Polish Mandate

The end result was a compromise (for the Allies) and a victory, of sorts, for Poland, being that Galicia would provisionally become a League of Nations Mandate with autonomy under Polish administration (not sovereignty), for 25 years. There were numerous conditions, one of which was that Poland could not exercise military conscription there and that the indigenous population would have the same representation in the Polish Diet as anywhere in Poland.[20]

"These German soldiers died for us"

Despite the expressed concerns about Polish nationalist "excesses" should all these provinces be under their government, these proved correct, as the administration and education were strongly Polonized and the Ukrainian language and culture suppressed. The Poles ruled with a harsh military presence, putting down strikes and unrest in 1931 and 1934 - in the latter year Ukrainian patriots assassinated Bronisaw Pieracki, the Minister of the Interior.[21].

World War II saw the invasions of Poland and the Soviet Union by Greater Germany and for a time the communists were drive out of Ukraine. Many Ukrainian patriots formed military units to fight alongside the Germans in an 'anti-Bolshevik' war against Stalin's Russia and their occupation by the latter.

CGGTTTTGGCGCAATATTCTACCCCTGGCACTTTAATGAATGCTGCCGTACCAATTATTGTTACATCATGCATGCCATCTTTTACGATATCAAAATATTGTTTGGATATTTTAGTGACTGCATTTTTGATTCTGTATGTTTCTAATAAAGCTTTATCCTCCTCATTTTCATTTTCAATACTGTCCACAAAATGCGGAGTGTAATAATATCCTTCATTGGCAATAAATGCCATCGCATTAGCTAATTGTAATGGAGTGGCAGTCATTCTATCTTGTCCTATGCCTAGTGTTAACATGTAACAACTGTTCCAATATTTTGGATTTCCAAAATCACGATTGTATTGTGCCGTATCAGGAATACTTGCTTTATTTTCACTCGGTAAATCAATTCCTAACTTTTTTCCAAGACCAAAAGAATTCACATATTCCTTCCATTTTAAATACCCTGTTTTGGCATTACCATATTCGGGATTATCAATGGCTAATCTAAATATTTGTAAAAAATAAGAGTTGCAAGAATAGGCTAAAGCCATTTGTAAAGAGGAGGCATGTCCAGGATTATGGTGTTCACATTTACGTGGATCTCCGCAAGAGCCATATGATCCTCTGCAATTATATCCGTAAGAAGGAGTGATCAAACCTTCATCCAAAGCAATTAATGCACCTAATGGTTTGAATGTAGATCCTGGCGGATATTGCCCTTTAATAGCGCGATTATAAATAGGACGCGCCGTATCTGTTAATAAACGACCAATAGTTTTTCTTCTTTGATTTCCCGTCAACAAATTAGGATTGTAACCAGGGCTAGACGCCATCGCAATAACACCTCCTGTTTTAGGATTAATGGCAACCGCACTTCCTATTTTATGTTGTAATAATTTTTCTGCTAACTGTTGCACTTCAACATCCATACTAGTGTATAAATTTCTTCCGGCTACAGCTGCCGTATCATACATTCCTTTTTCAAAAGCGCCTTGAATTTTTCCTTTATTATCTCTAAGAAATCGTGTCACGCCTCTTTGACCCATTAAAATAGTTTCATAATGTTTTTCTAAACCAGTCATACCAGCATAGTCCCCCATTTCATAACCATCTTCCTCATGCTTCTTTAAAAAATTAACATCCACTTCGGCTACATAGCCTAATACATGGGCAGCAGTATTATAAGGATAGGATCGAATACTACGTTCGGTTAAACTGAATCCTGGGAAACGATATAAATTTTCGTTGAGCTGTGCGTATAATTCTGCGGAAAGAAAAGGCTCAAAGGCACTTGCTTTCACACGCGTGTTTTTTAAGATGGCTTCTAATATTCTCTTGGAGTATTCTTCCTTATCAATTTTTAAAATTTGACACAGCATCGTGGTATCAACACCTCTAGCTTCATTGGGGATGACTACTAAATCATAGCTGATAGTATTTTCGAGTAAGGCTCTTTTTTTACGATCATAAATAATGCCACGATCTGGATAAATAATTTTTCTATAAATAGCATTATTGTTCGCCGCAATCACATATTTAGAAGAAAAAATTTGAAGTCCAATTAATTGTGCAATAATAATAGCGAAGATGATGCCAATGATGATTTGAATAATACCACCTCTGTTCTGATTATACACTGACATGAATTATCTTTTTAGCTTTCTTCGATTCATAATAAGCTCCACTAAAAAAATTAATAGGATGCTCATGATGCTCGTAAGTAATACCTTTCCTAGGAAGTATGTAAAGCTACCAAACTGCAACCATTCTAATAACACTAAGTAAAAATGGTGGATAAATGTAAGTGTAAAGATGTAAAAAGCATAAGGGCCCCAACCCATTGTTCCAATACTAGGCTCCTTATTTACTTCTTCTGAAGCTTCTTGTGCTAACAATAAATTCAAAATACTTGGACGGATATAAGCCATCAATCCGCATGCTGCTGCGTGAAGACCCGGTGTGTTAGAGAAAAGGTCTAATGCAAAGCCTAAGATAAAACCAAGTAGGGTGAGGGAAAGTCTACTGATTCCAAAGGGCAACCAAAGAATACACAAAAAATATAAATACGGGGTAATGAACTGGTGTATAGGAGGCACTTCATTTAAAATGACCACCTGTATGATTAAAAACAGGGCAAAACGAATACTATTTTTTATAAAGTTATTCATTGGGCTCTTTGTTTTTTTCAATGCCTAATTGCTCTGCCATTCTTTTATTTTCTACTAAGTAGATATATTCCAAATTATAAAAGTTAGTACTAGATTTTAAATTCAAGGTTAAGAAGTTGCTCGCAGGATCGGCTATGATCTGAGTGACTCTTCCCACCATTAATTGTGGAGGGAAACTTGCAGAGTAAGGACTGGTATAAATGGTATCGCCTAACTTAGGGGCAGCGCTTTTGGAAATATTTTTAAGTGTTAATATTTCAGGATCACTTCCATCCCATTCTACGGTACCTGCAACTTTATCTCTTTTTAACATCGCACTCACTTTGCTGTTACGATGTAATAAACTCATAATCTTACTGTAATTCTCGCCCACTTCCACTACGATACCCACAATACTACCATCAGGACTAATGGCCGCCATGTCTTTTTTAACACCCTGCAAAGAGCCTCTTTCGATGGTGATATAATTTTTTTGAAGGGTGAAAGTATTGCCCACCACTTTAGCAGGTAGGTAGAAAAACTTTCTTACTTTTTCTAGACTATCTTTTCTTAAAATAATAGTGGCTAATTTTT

After World War II

Ukrainian issues highlighted in the Monday Club News, Oct 1972

With the defeat of Germany in 1945 the Ukrainian Soviet Socialist Republic was reconstituted and its territory was enlarged after the Second World War to include Galicia proper, as well as some other lands west of the Dneiper; and again, in 1954, with the transfer of the Crimea.

In the Free World campaigns highlighting Communist atrocities in the Ukraine continued, and Ukrainian nationalist groups outside the Soviet Bloc continued their efforts for an independent Ukraine. Many conservative organisations in the West gave their support, amongst them the Conservative Monday Club and the Western Goals Institute[22][23] in the United Kingdom. Ukrainian expatriates kept their country's culture alive with many publications.[24]